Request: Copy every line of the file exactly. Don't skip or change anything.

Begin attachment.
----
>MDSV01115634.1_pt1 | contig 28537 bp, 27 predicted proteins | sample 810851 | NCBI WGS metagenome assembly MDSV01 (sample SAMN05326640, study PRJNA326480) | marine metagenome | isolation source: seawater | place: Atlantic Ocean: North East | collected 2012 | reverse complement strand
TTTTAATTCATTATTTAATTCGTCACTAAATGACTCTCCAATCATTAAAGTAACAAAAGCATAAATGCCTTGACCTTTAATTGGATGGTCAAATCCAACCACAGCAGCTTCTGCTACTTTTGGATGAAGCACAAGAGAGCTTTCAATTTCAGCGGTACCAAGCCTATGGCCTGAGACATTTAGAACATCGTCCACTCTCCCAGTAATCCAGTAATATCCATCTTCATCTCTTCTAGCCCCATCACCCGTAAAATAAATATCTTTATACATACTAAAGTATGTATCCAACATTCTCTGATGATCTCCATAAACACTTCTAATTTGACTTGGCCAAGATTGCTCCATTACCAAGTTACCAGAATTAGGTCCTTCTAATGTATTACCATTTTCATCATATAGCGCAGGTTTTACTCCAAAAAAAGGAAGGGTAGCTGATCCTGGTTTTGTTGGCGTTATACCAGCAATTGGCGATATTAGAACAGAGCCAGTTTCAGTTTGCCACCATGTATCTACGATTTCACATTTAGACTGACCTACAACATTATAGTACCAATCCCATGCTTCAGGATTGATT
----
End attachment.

>MDSV01115634.1_pt1 | contig 28537 bp, 27 predicted proteins | sample 810851 | NCBI WGS metagenome assembly MDSV01 (sample SAMN05326640, study PRJNA326480) | marine metagenome | isolation source: seawater | place: Atlantic Ocean: North East | collected 2012 | reverse complement strand
TTTTAATTCATTATTTAATTCGTCACTAAATGACTCTCCAATCATTAAAGTAACAAAAGCATAAATGCCTTGACCTTTAATTGGATGGTCAAATCCAACCACAGCAGCTTCTGCTACTTTTGGATGAAGCACAAGAGAGCTTTCAATTTCAGCGGTACCAAGCCTATGGCCTGAGACATTTAGAACATCGTCCACTCTCCCAGTAATCCAGTAATATCCATCTTCATCTCTTCTAGCCCCATCACCCGTAAAATAAATATCTTTATACATACTAAAGTATGTATCCAACATTCTCTGATGATCTCCATAAACACTTCTAATTTGACTTGGCCAAGATTGCTCCATTACCAAGTTACCAGAATTAGGTCCTTCTAATGTATTACCATTTTCATCATATAGCGCAGGTTTTACTCCAAAAAAAGGAAGGGTAGCTGATCCTGGTTTTGTTGGCGTTATACCAGCAATTGGCGATATTAGAACAGAGCCAGTTTCAGTTTGCCACCATGTATCTACGATTTCACATTTAGACTGACCTACAACATTATAGTACCAATCCCATGCTTCAGGATTGATT